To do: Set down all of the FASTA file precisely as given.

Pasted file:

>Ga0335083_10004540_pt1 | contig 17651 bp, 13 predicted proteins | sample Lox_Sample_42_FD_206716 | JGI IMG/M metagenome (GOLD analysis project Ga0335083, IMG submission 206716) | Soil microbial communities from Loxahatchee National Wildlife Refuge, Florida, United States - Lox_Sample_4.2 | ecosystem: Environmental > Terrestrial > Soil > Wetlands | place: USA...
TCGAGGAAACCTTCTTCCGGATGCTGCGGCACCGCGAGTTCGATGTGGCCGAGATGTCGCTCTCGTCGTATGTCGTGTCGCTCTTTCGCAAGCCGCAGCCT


>Ga0335083_10004540_pt1 | contig 17651 bp, 13 predicted proteins | sample Lox_Sample_42_FD_206716 | JGI IMG/M metagenome (GOLD analysis project Ga0335083, IMG submission 206716) | Soil microbial communities from Loxahatchee National Wildlife Refuge, Florida, United States - Lox_Sample_4.2 | ecosystem: Environmental > Terrestrial > Soil > Wetlands | place: USA...
TCGAGGAAACCTTCTTCCGGATGCTGCGGCACCGCGAGTTCGATGTGGCCGAGATGTCGCTCTCGTCGTATGTCGTGTCGCTCTTTCGCAAGCCGCAGCCT